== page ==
In the early 1800s, the Exiles had begun inhabiting a magically manufactured floating world above the woodlands outside Kelowna, invisible to the eyes of Earthlings. These once prosperous inhabitants of a farther-away realm had provoked its ruling class by seeking eternal life (only partially achieved) and revealing their planet’s existence to Earth (accomplished centuries later via Sacha’s testimony). To keep the forced expatriates mum on where they had originated from and other cult secrets, a spiritual patriarch had placed a curse on the Lointainians. Every few years, demons and unimaginable creatures attacked the colony as a reminder to the citizenry to maintain secrecy. These skirmishes had produced injuries and property damage, but seldom any deaths. Both the atmosphere inside the fabricated globe and the elixir for near-immortality instilled a variety of powers in its residents, providing an edge over the bizarre invaders.

“You know there’s no longer a curse on Lointain. My long-dead friends ended it for you. Don’t worry about the news media and other thrill-seekers; they’ll never get past the false entrances and other wussified decoys.” She bared her teeth then eased up on the bitterness. “Sacha passed away. She won’t cause you any more harm.”

Relaxing her arms, E’tatanya cocked her head. “I’m sorry about Sacha. She was your final mortal connection with a bygone age. You do still have others who care about you. Forgive me my petty concern about annoying outsiders. I’m not accustomed yet to the changes in my people’s outsider status.”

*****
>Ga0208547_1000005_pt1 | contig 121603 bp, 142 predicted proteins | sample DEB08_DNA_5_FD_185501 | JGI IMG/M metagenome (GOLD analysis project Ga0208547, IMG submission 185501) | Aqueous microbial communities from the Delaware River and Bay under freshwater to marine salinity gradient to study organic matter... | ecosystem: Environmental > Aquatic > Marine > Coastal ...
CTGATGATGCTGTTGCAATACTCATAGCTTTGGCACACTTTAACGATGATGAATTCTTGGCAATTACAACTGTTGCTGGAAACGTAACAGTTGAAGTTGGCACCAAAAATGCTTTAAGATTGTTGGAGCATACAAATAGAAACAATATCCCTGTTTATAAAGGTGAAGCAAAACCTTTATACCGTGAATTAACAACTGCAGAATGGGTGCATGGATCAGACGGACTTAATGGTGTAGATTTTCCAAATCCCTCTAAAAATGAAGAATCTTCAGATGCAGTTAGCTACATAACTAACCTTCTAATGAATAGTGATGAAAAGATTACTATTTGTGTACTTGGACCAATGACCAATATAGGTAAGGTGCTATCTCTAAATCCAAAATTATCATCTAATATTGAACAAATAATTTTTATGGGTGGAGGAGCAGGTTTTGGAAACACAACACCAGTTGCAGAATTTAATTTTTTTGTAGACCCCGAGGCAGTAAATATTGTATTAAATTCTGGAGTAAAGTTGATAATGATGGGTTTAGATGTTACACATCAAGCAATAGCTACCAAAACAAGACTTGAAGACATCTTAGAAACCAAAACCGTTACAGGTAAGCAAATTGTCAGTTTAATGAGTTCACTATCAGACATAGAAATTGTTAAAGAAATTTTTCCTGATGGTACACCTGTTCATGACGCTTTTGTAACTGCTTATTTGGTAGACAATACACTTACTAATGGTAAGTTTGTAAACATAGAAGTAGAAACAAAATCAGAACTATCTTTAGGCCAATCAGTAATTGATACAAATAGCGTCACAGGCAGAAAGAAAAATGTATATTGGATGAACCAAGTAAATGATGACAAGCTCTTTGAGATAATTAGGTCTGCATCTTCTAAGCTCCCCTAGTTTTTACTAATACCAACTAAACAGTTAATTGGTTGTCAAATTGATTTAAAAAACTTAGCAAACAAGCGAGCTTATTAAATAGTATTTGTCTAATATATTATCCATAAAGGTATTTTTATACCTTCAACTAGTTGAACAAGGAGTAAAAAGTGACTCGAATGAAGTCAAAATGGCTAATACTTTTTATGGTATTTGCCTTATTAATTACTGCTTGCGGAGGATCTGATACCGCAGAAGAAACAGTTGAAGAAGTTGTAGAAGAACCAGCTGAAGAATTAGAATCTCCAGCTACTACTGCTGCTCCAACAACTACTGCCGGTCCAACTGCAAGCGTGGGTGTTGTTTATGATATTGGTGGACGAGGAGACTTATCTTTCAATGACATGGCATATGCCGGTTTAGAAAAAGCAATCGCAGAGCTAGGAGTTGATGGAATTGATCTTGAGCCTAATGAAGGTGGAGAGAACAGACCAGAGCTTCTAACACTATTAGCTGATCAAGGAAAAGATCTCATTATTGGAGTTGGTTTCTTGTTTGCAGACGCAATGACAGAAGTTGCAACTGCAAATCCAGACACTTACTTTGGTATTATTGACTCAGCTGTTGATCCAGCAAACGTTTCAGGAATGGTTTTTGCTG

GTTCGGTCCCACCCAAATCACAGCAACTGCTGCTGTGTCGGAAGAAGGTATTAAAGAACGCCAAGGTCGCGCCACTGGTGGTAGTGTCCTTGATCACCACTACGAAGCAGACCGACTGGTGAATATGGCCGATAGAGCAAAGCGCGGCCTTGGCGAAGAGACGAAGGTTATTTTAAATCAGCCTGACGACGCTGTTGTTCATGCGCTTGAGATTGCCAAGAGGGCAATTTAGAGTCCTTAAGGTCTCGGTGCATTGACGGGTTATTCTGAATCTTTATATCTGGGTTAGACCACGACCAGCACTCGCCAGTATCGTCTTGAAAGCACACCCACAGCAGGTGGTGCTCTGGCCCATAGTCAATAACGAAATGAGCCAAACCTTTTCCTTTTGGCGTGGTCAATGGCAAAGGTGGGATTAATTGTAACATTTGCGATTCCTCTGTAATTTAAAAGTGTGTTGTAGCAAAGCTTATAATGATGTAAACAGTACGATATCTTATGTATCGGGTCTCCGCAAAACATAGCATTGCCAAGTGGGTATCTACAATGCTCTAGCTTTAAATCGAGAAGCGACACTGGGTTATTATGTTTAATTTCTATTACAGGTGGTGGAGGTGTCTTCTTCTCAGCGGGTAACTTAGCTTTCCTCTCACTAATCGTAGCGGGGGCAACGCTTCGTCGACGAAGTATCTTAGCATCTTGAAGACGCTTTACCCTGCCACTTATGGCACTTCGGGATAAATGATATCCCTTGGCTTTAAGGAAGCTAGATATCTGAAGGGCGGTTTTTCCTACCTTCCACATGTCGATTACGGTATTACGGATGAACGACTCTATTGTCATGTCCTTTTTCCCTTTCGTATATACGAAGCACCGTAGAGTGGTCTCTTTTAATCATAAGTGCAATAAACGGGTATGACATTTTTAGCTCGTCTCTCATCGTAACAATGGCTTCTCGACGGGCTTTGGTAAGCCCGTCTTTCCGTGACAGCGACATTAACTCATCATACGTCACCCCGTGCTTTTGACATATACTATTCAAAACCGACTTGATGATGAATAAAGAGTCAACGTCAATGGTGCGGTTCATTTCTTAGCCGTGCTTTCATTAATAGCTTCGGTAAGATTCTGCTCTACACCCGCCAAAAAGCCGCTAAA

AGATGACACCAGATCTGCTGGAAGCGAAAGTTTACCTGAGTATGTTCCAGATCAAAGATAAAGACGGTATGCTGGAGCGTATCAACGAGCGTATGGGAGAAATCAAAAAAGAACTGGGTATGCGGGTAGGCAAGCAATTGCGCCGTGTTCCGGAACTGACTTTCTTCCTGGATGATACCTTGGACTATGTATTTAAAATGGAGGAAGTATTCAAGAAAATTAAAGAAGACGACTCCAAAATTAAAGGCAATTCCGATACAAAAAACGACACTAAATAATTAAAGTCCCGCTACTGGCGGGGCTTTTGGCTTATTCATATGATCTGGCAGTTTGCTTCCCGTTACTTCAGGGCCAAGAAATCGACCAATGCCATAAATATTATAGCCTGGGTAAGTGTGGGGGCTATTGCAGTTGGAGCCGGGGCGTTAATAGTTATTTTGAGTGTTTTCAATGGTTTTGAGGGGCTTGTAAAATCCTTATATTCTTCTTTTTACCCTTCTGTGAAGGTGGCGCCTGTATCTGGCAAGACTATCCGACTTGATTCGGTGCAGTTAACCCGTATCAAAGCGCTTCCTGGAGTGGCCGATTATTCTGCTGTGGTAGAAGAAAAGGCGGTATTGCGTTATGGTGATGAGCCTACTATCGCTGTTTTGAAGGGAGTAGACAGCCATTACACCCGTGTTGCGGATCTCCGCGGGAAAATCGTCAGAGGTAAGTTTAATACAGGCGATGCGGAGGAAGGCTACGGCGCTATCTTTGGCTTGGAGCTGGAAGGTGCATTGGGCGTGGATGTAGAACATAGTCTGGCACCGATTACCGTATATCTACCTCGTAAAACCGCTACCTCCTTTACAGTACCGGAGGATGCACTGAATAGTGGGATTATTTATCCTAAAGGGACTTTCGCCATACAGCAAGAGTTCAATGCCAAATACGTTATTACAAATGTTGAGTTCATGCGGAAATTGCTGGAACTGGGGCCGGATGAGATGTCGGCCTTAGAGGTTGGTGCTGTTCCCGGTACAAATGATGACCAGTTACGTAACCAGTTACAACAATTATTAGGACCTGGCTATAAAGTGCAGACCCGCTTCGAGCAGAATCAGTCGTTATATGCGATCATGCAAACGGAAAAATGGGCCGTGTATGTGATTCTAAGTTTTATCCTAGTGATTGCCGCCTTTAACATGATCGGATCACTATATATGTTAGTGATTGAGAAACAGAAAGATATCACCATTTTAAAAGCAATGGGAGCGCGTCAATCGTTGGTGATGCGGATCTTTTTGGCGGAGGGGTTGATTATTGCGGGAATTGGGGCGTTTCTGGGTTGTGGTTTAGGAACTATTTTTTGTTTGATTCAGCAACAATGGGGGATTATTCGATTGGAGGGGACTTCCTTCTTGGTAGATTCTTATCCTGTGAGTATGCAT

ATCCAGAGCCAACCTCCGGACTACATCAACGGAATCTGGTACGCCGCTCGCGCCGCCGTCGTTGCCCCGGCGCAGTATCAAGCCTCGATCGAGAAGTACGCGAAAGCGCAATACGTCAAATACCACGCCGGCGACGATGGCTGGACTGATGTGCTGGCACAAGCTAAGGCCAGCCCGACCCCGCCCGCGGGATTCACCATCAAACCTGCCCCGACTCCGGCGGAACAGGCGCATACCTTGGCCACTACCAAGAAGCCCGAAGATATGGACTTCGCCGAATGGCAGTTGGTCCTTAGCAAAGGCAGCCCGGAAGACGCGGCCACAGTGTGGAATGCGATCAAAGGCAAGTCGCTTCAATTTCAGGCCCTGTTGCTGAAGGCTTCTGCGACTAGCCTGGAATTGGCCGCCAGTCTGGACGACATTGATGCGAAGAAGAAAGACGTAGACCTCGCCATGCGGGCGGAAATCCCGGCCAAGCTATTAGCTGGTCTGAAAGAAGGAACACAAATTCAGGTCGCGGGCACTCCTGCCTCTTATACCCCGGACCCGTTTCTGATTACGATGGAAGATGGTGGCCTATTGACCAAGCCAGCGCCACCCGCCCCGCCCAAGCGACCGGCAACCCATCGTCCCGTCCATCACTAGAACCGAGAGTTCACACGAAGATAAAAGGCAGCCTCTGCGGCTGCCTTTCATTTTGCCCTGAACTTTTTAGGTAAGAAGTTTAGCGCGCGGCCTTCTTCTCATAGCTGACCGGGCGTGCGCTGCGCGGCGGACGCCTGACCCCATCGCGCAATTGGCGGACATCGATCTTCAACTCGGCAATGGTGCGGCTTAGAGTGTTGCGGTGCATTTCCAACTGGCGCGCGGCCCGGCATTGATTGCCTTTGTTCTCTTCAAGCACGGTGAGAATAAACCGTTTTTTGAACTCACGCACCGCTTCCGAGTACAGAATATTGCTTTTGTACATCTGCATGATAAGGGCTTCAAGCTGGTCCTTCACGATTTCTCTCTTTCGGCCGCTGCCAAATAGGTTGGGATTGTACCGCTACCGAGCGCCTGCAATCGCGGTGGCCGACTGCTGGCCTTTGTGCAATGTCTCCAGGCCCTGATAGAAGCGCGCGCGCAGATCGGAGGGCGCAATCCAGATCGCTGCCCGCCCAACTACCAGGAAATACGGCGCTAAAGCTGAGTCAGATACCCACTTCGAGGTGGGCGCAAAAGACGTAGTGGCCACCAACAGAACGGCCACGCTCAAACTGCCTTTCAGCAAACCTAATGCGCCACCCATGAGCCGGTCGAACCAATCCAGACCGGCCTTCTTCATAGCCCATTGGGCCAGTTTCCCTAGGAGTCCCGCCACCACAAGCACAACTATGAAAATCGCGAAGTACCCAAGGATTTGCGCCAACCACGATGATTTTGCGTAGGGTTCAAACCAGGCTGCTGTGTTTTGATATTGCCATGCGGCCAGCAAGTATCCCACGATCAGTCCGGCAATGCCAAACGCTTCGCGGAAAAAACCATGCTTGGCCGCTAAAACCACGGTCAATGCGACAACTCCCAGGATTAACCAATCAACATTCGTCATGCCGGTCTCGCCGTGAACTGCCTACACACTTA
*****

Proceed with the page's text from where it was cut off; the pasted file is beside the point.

Drake patted the wooden plank on which she sat, long legs stretched outside the table. “Come sit. I have two favors to ask.”

After tying her emerald hair into a wavy ponytail, E’tatanya positioned herself a half-foot from Susie. “I hope you request my transporting you into Lointain. There are many who long for your company again.”

“Listen to me.” Drake leaned an elbow on the table, adding a civilized, “Please.” After a pause, she continued, “Tell everyone … I said hello. It’ll have to do. First favor: I want you to send me to another world, dimension—whatever. Somewhere not very populated. A place in dire need of help. A job which’ll take a long time finishing. You know all the sorcery stuff. Should be easy, right?”

“I’m not a sorceress. I’m a healer, a shamaness. I don’t dabble in the dark arts. Contradictory as it may sound, I do what I do in the name of Jesus Christ.” Serious-eyed, she added, “I can do as you ask. I know the perfect place. Let me explain it.”

E’tatanya resituated her body on crossed legs. “Nearly three million persons currently dwell on the old planet. Over a hundred times, many died when a spaceberg collided with the world. I’m alluding to a living galaxy-iceberg, or Galacteeq. Normally, these creatures splat on a globe and birth one frozen tundra. Here, after decimating a majority of the population, it created two living polar shelves; a huge one in the north, a smaller one just above the equator. Alive, yes, and both create a thick, unbroken ring around the sphere. Baby Berg is moving ever so slightly north to join its buddy. Unfortunately, the human survivors are stuck in the dry plains between the monsters and will end up squashed no matter where they venture.”